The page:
Here is the fascinating and equally unforgettable sequel to Persepolis, Marjane Satrapi's memoir-in-comic strips of growing up in Iran during the Islamic Revolution. Persepolis ended on a cliffhanger in 1984, just as fourteen-year-old Marjane was leaving behind her home in Tehran, escaping fundamentalism and the war with Iraq to begin a new life ...
Here is the fascinating and equally unforgettable sequel to Persepolis, Marjane Satrapi's memoir-in-comic strips of growing up in Iran during the Islamic Revolution. Persepolis ended on a cliffhanger in 1984, just as fourteen-year-old Marjane was leaving behind her home in Tehran, escaping fundamentalism and the war with Iraq to begin a new life in the West. Here we follow our young, intrepid heroine through the next eight years of her life: an eye-opening and sometimes lonely four years of high school in Vienna, followed by a supremely educational and heartwrenching four years back home in Iran. Just as funny and heartbreaking as its predecessor - with perhaps an even greater sense of the ridiculous inspired by life in a fundamentalist state - Persepolis 2 is also as clear-eyed and searing in its condemnation of fundamentalism and its cost to the human spirit. In its depiction of the universal trials of adolescent life and growing into adulthood - here compounded by being an outsider both abroad and at home, and by living in a state where you have no right to show your hair, wear make-up, run in public, date, or question authority - it's raw, honest, and incredibly illuminating.
New. Trade paperback (US). Glued binding. 187 p. Contains: Illustrations. Persepolis. Audience: Young adult. paperback, new covers with sharp corners, clean unmarked pages, tight binding as unread (clean page edge, uncreased spine); Persepolis also available....Free Post Office Delivery Confirmatio. Shipped in a padded envelope and packaged in bubble wrap.
After reading Persepolis 1, I immediately jumped into this great sequel. Satrapi's autobiographical graphic novel, Persepolis 2, details her sojourn into Europe to escape the war in Iran; she talks about her struggle with identity as an Iranian in Europe, as well as a young teenager. As funny and touching as the first one was, I recommend this novel to anyone who loves a great and interesting story.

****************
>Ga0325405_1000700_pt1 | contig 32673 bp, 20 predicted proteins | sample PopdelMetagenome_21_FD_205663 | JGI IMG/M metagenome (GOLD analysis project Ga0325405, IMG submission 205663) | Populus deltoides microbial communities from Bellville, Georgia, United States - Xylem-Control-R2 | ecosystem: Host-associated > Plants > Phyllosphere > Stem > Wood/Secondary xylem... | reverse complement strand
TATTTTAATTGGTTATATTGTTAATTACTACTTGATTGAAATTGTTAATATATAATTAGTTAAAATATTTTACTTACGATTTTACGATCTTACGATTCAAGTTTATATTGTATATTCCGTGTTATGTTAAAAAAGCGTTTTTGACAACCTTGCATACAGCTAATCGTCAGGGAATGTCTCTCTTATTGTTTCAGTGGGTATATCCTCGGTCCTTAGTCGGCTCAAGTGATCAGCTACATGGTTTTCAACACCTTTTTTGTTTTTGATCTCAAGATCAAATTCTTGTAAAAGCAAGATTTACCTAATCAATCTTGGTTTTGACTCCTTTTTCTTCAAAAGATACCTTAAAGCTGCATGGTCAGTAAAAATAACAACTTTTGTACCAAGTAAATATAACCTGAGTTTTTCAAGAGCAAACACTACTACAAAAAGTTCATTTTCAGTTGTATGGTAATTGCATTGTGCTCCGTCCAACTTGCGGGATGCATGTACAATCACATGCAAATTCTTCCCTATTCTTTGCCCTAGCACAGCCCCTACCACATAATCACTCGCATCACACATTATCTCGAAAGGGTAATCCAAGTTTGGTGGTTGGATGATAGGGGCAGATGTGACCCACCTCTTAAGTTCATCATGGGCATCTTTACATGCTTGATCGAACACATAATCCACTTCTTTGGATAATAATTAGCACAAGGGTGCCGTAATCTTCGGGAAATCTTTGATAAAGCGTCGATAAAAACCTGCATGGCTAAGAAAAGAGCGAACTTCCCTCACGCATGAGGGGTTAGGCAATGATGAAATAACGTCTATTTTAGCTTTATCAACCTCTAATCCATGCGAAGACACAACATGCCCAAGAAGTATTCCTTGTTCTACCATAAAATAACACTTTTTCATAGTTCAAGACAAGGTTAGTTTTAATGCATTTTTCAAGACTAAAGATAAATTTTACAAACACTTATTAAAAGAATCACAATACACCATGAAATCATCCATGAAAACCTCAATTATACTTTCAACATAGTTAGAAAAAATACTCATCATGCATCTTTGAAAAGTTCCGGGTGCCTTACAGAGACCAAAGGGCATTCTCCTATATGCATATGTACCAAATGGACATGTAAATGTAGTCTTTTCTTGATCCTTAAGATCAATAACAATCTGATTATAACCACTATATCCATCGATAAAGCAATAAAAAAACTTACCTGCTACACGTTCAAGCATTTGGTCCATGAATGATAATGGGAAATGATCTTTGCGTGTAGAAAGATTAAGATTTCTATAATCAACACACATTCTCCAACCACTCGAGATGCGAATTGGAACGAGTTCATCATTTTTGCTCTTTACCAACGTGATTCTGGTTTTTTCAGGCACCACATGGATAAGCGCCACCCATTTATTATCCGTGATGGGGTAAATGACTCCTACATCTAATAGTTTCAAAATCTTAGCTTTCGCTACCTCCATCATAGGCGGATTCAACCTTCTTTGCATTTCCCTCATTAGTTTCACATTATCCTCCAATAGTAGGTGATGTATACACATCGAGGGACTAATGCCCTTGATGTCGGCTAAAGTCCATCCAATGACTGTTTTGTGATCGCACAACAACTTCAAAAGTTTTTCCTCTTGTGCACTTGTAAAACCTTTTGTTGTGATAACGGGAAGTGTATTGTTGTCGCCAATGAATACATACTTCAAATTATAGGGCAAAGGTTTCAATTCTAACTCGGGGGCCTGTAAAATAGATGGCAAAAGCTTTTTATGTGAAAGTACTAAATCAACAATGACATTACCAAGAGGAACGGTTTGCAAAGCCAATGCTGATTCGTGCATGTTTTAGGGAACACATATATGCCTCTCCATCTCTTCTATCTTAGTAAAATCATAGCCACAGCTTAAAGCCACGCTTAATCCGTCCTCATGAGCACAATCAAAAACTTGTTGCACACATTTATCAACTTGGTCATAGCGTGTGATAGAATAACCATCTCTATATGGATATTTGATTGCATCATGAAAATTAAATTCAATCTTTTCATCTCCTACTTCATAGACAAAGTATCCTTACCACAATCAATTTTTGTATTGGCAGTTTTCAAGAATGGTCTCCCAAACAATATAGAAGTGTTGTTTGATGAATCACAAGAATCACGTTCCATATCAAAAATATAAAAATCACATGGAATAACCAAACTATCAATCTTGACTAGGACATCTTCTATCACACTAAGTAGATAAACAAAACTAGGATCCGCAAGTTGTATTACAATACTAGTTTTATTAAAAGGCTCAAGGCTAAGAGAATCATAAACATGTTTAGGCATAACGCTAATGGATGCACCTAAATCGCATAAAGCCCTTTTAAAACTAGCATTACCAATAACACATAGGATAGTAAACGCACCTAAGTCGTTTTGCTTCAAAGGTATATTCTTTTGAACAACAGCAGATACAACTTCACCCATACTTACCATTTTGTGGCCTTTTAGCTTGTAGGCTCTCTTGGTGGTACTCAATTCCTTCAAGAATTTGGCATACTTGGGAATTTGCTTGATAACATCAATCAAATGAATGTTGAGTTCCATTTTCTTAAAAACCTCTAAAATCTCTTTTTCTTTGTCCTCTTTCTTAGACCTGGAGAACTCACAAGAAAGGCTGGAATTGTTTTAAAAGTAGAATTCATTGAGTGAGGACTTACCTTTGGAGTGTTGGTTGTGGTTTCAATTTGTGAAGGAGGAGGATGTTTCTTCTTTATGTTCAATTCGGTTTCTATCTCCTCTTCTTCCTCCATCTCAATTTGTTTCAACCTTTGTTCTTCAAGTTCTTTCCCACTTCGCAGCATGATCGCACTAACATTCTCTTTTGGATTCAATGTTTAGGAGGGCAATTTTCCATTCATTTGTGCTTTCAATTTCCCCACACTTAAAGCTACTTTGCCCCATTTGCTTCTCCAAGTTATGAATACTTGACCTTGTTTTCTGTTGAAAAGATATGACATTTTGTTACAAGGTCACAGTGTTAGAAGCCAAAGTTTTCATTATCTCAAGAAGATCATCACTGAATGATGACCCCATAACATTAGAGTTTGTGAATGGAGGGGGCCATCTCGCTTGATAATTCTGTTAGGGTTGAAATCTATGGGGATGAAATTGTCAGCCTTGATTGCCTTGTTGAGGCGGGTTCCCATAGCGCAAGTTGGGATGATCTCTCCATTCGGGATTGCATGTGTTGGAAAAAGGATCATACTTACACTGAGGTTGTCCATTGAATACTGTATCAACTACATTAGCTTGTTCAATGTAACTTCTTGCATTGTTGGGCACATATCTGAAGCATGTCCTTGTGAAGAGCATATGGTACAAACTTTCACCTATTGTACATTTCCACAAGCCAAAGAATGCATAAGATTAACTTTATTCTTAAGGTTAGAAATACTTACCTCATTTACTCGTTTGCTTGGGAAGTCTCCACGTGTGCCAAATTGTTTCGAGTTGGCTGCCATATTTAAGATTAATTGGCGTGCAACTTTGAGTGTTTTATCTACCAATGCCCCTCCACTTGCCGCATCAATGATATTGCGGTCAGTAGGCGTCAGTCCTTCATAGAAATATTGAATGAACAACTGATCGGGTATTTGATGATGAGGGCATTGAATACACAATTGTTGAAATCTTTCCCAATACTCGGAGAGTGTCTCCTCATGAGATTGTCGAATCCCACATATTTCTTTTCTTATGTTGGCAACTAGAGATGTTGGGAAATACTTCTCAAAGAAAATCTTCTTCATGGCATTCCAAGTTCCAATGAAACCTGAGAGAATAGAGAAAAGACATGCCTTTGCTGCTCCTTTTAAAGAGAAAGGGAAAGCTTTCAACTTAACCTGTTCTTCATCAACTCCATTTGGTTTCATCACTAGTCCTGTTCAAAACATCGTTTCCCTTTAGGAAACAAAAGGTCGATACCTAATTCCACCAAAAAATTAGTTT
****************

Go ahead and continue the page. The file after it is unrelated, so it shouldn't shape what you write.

Publishers Weekly, 2004-06-21 Part one of Satrapi's autobiographical graphic novel found her surviving war, the Islamic Revolution, religious oppression and the execution of several close friends. If part two covers less traumatic events, it's also more subtle and, in some ways, more moving. Sent by her liberal, intellectual parents from Tehran to Vienna to get an education and escape the religious police, rebellious but vulnerable teenage Satrapi learns about secular freedom's pitfalls. Struggling in school, falling in with misfits and without a support group, she ends up dealing drugs for a boyfriend and eventually finds herself homeless on the streets. Forced to return to Iran, Satrapi must once again take up the veil, but learns to live within the constraints of her native land, which border on the surreal. For instance, while Satrapi's racing to catch a bus, the religious police tell her to stop running so her bottom doesn't make "obscene" movements. "Well, then, don't look at my ass!" she angrily responds. The book's cornerstone is her relationship with her parents, who seem to have enough faith in her to let her make the wrong decisions, as when she marries an egotistical artist. Satrapi's art is deceptively simple: it's capable of expressing a wide range of emotion and capturing subtle characterization with the bend of a line. Poignant and unflinching, this is a universally insightful coming-of-age story. (Aug.) (c) Copyright PWxyz, LLC. All rights reserved
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